Quite apart from the implications of China's growing influence in the global economy, China's politics, both domestic and foreign, clash directly with Western concerns in areas from democracy to the rights of individuals and minorities to (especially when it comes to Iran's race to acquire nuclear weapons) the security of Europe and the Middle East.
China is also interested in the Jews. It has had diplomatic relations with Israel since 1992, and Jerusalem has risked Washington's displeasure to maintain its military ties with Beijing. And China's interest extends beyond Israel, to Jewish civilization as a whole. Chinese scholars and academics seek to understand Judaism as a religion. More strikingly, the booming sales of Why Jews Are So Successful, a recently translated volume, suggest that the mystique of Jewish wealth and power exercises a strong hold on the Chinese imagination.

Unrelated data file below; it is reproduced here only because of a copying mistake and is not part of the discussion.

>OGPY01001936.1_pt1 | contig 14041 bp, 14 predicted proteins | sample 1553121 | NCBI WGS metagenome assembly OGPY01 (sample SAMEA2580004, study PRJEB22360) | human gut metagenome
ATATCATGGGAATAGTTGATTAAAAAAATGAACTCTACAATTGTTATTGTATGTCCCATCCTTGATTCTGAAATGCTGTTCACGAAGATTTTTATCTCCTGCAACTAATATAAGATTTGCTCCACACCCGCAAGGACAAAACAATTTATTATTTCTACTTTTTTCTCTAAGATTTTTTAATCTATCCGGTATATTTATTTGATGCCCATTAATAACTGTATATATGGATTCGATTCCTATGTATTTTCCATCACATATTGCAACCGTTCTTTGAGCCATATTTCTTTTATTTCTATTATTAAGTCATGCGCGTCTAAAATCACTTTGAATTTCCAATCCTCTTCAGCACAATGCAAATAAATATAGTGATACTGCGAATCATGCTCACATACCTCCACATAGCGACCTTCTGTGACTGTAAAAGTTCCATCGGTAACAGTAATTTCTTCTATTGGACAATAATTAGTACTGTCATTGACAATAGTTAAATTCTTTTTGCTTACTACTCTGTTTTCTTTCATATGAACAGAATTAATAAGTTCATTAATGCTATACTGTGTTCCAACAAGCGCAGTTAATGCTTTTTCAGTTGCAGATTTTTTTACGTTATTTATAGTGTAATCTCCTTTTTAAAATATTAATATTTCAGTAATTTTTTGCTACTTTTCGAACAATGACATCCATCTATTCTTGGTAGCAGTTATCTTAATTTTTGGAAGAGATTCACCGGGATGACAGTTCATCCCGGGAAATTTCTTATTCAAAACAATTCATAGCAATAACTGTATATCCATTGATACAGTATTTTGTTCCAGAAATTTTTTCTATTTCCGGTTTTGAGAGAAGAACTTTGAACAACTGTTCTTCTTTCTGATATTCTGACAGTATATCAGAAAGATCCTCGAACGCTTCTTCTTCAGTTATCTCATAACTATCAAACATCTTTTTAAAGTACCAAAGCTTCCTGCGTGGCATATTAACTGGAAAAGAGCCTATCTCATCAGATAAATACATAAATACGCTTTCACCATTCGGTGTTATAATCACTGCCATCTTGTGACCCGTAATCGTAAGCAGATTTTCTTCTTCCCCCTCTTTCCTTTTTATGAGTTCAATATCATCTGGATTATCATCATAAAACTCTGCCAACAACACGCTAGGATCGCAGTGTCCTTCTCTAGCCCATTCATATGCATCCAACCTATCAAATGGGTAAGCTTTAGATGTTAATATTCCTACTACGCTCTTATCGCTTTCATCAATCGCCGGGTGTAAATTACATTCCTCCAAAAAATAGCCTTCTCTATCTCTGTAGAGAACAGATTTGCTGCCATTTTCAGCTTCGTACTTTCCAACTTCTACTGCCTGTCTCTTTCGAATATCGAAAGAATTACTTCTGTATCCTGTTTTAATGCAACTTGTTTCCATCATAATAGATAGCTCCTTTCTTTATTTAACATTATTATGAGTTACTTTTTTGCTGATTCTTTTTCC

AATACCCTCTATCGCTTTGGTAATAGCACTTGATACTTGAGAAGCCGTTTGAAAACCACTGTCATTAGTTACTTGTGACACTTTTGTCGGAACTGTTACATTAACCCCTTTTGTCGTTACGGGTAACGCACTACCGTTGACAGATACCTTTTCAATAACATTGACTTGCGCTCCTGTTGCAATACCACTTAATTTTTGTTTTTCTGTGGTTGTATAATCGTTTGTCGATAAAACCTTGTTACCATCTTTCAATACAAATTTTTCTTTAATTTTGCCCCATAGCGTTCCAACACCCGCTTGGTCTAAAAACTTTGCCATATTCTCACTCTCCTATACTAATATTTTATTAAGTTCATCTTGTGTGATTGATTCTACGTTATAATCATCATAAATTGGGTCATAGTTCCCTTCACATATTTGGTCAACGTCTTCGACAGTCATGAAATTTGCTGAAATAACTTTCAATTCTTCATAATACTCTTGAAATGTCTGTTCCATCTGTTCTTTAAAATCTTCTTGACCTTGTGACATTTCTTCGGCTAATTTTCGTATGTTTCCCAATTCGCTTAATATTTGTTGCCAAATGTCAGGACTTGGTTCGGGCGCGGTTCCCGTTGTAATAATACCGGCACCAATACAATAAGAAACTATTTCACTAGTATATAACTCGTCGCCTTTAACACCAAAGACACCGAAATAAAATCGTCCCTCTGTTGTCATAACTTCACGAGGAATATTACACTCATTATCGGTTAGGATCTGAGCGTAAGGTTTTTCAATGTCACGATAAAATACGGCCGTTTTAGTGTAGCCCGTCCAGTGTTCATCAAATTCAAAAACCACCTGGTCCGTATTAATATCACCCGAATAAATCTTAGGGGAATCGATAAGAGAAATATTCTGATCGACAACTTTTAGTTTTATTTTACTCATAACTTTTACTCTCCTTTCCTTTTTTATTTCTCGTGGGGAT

The regime actively supports this curiosity. It has established a substantial research center in Harbin, where several waves of Russian-speaking Jewish refugees found refuge in the early 20th century; at several Chinese universities, Jewish studies is an expanding field. Even as Beijing steadfastly pursues its other economic and diplomatic interests in the Arab Middle East, not to mention its links with the Muslim world at large, the regime clearly hopes that "the Jews" will reciprocate its interest in Judaism by mobilizing their well-known lobby to help smooth its relationship with Washington.
How should "the Jews" respond? In the judgment of some scholars, real and fruitful affinities exist between the world's "two oldest civilizations." Be that as it may, a yawning gulf separates both Israel and Judaism from the powerfully repressive and expansionist brand of authoritarianism exemplified, and championed, by today's China. Whatever opportunities may exist for common ventures, the risks are commensurately grave.
Comments are closed for this article.